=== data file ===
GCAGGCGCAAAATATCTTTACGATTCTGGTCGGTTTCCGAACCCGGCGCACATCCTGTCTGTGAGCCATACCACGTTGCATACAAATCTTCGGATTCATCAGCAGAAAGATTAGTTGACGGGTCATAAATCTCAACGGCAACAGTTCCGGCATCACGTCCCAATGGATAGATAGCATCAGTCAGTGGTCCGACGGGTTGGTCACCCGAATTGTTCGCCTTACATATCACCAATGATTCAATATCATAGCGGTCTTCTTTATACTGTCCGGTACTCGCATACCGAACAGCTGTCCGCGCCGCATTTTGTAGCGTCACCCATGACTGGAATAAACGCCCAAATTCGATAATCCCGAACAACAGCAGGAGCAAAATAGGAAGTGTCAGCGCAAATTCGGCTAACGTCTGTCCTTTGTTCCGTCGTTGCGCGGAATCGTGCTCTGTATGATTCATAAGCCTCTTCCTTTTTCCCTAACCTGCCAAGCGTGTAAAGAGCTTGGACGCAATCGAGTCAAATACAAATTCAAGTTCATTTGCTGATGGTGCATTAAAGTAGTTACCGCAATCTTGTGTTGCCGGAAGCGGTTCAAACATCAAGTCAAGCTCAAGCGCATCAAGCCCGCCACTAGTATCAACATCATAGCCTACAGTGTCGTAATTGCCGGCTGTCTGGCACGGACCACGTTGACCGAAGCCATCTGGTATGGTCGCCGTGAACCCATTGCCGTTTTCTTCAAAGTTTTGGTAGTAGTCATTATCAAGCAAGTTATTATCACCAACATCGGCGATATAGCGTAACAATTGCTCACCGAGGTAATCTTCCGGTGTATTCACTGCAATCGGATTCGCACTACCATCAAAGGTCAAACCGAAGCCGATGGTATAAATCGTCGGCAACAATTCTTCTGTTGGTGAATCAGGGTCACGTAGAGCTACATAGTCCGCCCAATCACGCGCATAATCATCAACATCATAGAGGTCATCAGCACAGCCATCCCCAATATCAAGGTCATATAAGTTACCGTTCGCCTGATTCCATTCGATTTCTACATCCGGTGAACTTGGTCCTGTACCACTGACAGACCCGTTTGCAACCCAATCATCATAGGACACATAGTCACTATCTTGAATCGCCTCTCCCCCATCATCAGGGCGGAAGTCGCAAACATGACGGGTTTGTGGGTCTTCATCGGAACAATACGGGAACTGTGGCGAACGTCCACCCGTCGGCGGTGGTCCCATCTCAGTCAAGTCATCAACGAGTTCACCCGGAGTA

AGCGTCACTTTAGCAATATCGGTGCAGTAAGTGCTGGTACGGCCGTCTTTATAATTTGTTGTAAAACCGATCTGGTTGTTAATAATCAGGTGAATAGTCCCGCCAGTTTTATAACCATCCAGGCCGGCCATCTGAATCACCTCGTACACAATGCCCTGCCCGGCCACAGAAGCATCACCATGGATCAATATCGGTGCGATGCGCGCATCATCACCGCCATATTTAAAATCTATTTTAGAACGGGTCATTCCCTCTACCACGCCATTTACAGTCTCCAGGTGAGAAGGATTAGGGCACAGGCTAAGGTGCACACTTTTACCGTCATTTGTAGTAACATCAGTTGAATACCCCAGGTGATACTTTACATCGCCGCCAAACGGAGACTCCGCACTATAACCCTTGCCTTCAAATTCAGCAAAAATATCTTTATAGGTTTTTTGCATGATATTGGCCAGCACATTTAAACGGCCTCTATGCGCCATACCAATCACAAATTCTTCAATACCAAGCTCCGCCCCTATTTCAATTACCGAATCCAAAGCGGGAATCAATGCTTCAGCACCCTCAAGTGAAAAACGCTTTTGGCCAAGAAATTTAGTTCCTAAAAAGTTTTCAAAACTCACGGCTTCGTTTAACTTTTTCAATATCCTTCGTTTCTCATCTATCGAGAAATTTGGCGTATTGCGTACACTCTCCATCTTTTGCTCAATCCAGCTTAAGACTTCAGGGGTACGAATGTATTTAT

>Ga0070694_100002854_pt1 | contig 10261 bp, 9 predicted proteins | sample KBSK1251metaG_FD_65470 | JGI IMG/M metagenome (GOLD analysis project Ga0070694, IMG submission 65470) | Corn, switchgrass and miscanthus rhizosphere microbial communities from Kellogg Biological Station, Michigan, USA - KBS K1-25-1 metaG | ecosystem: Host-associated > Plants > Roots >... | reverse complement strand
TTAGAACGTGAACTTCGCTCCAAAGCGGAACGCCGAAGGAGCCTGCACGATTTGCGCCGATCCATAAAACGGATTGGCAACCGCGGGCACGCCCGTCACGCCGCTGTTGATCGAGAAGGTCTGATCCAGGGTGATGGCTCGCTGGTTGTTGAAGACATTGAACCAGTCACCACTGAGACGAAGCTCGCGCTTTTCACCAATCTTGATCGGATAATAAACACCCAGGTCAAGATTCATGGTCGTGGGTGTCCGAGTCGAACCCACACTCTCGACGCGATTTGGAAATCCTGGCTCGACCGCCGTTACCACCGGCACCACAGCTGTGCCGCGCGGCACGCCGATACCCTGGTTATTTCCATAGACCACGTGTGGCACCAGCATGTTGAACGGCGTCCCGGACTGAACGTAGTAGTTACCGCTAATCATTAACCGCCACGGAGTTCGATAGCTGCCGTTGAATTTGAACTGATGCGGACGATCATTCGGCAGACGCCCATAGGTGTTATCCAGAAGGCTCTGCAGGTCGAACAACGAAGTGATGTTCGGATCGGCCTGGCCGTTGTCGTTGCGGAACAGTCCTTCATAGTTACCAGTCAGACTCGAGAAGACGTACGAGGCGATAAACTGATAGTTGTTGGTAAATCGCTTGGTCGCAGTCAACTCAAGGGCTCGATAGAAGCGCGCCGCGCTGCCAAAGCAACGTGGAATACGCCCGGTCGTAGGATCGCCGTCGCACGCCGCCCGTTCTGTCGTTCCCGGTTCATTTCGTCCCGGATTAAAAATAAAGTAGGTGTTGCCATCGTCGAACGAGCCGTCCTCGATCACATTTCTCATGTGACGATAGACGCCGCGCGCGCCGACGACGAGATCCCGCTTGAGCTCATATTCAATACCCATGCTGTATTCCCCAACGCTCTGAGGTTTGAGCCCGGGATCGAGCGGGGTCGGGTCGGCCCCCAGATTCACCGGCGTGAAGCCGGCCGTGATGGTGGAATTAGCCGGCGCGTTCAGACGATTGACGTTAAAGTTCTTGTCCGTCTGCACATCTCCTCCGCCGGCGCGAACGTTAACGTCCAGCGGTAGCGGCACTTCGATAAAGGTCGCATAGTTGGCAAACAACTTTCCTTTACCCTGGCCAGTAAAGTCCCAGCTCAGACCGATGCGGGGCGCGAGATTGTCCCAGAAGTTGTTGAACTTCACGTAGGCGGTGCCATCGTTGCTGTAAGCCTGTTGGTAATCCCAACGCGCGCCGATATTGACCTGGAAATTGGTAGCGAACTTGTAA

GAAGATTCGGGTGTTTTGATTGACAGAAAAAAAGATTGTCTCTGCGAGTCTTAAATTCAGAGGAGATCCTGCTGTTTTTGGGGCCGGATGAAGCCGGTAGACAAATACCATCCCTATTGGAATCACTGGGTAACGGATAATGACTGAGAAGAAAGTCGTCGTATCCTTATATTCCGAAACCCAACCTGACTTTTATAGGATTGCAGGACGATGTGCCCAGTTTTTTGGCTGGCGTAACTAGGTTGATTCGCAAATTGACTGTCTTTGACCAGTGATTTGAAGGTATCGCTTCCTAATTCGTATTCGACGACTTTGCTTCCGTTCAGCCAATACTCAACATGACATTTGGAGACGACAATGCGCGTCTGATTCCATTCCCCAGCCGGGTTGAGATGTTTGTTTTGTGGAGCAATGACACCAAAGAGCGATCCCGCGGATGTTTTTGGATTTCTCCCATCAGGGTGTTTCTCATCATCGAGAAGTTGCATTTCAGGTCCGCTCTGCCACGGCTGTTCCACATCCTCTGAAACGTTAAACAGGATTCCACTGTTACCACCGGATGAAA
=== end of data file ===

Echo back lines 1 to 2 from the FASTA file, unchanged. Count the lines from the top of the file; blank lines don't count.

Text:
GCAGGCGCAAAATATCTTTACGATTCTGGTCGGTTTCCGAACCCGGCGCACATCCTGTCTGTGAGCCATACCACGTTGCATACAAATCTTCGGATTCATCAGCAGAAAGATTAGTTGACGGGTCATAAATCTCAACGGCAACAGTTCCGGCATCACGTCCCAATGGATAGATAGCATCAGTCAGTGGTCCGACGGGTTGGTCACCCGAATTGTTCGCCTTACATATCACCAATGATTCAATATCATAGCGGTCTTCTTTATACTGTCCGGTACTCGCATACCGAACAGCTGTCCGCGCCGCATTTTGTAGCGTCACCCATGACTGGAATAAACGCCCAAATTCGATAATCCCGAACAACAGCAGGAGCAAAATAGGAAGTGTCAGCGCAAATTCGGCTAACGTCTGTCCTTTGTTCCGTCGTTGCGCGGAATCGTGCTCTGTATGATTCATAAGCCTCTTCCTTTTTCCCTAACCTGCCAAGCGTGTAAAGAGCTTGGACGCAATCGAGTCAAATACAAATTCAAGTTCATTTGCTGATGGTGCATTAAAGTAGTTACCGCAATCTTGTGTTGCCGGAAGCGGTTCAAACATCAAGTCAAGCTCAAGCGCATCAAGCCCGCCACTAGTATCAACATCATAGCCTACAGTGTCGTAATTGCCGGCTGTCTGGCACGGACCACGTTGACCGAAGCCATCTGGTATGGTCGCCGTGAACCCATTGCCGTTTTCTTCAAAGTTTTGGTAGTAGTCATTATCAAGCAAGTTATTATCACCAACATCGGCGATATAGCGTAACAATTGCTCACCGAGGTAATCTTCCGGTGTATTCACTGCAATCGGATTCGCACTACCATCAAAGGTCAAACCGAAGCCGATGGTATAAATCGTCGGCAACAATTCTTCTGTTGGTGAATCAGGGTCACGTAGAGCTACATAGTCCGCCCAATCACGCGCATAATCATCAACATCATAGAGGTCATCAGCACAGCCATCCCCAATATCAAGGTCATATAAGTTACCGTTCGCCTGATTCCATTCGATTTCTACATCCGGTGAACTTGGTCCTGTACCACTGACAGACCCGTTTGCAACCCAATCATCATAGGACACATAGTCACTATCTTGAATCGCCTCTCCCCCATCATCAGGGCGGAAGTCGCAAACATGACGGGTTTGTGGGTCTTCATCGGAACAATACGGGAACTGTGGCGAACGTCCACCCGTCGGCGGTGGTCCCATCTCAGTCAAGTCATCAACGAGTTCACCCGGAGTA

AGCGTCACTTTAGCAATATCGGTGCAGTAAGTGCTGGTACGGCCGTCTTTATAATTTGTTGTAAAACCGATCTGGTTGTTAATAATCAGGTGAATAGTCCCGCCAGTTTTATAACCATCCAGGCCGGCCATCTGAATCACCTCGTACACAATGCCCTGCCCGGCCACAGAAGCATCACCATGGATCAATATCGGTGCGATGCGCGCATCATCACCGCCATATTTAAAATCTATTTTAGAACGGGTCATTCCCTCTACCACGCCATTTACAGTCTCCAGGTGAGAAGGATTAGGGCACAGGCTAAGGTGCACACTTTTACCGTCATTTGTAGTAACATCAGTTGAATACCCCAGGTGATACTTTACATCGCCGCCAAACGGAGACTCCGCACTATAACCCTTGCCTTCAAATTCAGCAAAAATATCTTTATAGGTTTTTTGCATGATATTGGCCAGCACATTTAAACGGCCTCTATGCGCCATACCAATCACAAATTCTTCAATACCAAGCTCCGCCCCTATTTCAATTACCGAATCCAAAGCGGGAATCAATGCTTCAGCACCCTCAAGTGAAAAACGCTTTTGGCCAAGAAATTTAGTTCCTAAAAAGTTTTCAAAACTCACGGCTTCGTTTAACTTTTTCAATATCCTTCGTTTCTCATCTATCGAGAAATTTGGCGTATTGCGTACACTCTCCATCTTTTGCTCAATCCAGCTTAAGACTTCAGGGGTACGAATGTATTTAT